“Civil law often covers conduct that falls in a gray area of arguable legality. But criminal law should clearly separate conduct that is criminal from conduct that is legal. This is not only because of the dire consequences of a conviction–including disenfranchisement, incarceration and even deportation–but also because criminal law represents the community’s sense of the type of behavior that merits the moral condemnation of society. When prosecutors have to stretch the law or the evidence to secure a conviction, as they did here, it can hardly be said that such moral judgment is warranted.
Mr. Goyal had the benefit of exceptionally fine advocacy on appeal, so he is spared the punishment for a crime he didn’t commit. But not everyone is so lucky. The government shouldn’t have brought charges unless it had clear evidence of wrongdoing, and the trial judge should have dismissed the case when the prosecution rested and it was clear the evidence could not support a conviction. Although we now vindicate Mr. Goyal, much damage has been done. One can only hope that he and his family will recover from the ordeal. And, perhaps, that the government will be more cautious in the future.”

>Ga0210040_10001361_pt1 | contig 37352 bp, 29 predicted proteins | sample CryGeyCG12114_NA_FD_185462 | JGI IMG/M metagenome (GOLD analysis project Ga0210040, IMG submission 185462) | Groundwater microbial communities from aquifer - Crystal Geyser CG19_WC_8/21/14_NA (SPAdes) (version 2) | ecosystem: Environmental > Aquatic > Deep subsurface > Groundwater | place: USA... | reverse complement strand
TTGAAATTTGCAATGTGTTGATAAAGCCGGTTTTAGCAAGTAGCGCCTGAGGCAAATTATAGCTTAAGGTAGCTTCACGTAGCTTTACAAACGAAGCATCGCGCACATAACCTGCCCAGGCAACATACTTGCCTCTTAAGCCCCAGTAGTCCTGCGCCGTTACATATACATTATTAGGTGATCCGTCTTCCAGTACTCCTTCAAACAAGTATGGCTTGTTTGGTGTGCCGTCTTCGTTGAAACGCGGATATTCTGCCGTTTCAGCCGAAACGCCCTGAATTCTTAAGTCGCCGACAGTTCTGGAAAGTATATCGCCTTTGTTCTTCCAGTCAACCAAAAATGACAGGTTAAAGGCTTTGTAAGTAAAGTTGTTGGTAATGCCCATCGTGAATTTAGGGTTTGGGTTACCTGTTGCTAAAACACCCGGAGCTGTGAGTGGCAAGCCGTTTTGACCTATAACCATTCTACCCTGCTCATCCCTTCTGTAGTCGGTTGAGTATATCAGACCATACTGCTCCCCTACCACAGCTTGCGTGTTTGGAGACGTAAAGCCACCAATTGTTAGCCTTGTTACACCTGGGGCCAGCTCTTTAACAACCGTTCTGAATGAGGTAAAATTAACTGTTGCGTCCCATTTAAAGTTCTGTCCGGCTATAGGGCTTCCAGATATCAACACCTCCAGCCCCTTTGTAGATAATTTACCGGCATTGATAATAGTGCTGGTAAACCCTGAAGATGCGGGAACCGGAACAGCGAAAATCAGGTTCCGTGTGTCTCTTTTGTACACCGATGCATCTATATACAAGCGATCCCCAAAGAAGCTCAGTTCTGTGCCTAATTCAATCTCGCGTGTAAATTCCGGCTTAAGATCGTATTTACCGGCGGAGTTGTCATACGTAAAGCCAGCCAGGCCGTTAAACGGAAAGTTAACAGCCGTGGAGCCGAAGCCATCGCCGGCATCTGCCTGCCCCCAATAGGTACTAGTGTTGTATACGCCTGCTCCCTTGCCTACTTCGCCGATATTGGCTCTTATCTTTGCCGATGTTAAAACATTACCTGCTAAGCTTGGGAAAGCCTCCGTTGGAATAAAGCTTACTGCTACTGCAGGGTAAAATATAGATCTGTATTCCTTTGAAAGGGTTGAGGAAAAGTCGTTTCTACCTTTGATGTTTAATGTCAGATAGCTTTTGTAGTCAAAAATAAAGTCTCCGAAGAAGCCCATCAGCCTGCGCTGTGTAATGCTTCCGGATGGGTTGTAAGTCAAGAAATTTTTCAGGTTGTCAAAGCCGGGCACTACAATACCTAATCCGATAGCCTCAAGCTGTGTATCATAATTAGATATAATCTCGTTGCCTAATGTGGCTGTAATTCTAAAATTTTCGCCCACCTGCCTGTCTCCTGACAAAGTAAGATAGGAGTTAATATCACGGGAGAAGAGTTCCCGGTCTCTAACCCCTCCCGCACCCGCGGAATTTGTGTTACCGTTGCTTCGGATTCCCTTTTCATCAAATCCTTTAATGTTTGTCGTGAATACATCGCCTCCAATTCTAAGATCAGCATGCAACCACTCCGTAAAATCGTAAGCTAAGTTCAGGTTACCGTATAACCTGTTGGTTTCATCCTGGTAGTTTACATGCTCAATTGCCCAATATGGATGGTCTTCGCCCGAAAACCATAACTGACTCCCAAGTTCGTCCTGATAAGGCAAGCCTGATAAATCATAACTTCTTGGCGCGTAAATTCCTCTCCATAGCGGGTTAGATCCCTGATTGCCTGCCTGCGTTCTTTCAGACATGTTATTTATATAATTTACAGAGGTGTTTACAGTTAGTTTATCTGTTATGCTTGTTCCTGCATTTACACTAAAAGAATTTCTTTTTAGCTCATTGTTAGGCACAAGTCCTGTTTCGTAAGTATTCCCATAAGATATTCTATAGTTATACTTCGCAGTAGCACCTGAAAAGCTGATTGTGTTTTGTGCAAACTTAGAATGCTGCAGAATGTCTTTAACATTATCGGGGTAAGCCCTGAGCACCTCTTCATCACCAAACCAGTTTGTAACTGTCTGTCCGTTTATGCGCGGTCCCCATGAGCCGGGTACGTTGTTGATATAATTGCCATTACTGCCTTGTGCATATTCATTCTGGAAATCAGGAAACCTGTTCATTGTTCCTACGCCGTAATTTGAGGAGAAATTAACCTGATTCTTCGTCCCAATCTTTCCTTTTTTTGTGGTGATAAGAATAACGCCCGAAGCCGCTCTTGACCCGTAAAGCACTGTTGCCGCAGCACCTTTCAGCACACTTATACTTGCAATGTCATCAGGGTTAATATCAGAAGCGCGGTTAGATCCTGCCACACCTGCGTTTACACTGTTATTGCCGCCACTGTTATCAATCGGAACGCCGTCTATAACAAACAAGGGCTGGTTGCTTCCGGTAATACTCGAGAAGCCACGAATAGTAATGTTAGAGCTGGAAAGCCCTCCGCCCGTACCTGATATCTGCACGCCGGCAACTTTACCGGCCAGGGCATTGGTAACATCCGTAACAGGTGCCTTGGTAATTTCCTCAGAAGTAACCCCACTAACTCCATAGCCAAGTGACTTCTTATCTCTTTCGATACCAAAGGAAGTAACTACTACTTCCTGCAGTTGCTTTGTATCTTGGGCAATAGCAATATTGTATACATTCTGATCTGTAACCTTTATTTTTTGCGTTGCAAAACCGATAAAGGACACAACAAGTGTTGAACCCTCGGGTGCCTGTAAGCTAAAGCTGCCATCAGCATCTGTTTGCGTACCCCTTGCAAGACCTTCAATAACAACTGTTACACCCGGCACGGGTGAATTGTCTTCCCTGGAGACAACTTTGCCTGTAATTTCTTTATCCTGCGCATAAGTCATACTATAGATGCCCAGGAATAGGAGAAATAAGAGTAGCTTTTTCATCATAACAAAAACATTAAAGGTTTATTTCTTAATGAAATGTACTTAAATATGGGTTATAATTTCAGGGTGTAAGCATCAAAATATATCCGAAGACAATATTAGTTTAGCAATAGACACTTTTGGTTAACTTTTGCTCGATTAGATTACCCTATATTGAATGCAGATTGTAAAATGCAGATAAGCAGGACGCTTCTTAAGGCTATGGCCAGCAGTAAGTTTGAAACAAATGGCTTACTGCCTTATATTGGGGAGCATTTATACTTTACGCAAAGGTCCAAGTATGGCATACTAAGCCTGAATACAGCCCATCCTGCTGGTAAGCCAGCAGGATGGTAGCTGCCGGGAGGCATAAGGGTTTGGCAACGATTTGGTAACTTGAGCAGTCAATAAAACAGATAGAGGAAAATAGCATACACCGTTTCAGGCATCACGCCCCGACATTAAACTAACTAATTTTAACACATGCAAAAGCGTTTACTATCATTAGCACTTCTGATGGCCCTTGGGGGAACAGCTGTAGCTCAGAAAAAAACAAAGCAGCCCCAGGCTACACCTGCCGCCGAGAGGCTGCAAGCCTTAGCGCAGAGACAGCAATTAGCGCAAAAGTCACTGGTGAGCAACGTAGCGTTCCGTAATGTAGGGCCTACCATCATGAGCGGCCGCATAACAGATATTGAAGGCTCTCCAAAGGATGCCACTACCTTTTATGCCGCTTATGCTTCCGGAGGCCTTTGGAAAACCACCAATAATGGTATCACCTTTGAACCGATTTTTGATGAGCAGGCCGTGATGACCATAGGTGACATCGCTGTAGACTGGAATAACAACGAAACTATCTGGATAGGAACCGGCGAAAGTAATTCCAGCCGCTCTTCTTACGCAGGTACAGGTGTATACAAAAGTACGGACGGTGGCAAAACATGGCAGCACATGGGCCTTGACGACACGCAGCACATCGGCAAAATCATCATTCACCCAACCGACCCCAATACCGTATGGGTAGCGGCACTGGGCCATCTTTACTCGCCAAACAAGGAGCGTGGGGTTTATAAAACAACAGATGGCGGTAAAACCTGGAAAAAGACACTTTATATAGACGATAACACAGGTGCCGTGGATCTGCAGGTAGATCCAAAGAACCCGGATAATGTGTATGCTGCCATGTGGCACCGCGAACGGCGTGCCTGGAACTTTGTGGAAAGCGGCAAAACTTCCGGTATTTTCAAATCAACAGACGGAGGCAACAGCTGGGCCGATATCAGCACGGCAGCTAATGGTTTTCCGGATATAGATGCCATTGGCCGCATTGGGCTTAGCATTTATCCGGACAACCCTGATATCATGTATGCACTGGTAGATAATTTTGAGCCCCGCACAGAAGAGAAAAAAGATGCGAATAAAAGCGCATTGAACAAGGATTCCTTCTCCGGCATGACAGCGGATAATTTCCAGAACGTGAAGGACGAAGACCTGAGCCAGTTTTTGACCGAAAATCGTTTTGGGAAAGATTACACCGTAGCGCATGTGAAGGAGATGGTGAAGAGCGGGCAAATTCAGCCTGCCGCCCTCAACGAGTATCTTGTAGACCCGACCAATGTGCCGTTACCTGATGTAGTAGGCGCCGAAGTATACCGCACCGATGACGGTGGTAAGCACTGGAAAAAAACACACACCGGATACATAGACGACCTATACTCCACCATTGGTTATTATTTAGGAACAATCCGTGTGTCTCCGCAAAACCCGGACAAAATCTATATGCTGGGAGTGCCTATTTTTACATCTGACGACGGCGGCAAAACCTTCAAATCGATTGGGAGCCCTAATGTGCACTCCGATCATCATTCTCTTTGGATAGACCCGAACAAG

The problem with prosecutors that interpret the law in new and creative ways is that defendants haven’t been given notice that their conduct is a crime. The hapless targets of ambitious prosecutions are held out as “examples;” but the trouble is, they didn’t know that their conduct was unlawful at the time. Advance notice is a cardinal principle in criminal law. If the government wants to crack down on shadey financial dealing, damaging the environment, and the like–great. But strong laws should be put in place before the fact. Weak ones should not be stretched by prosecutors to fit every occasion.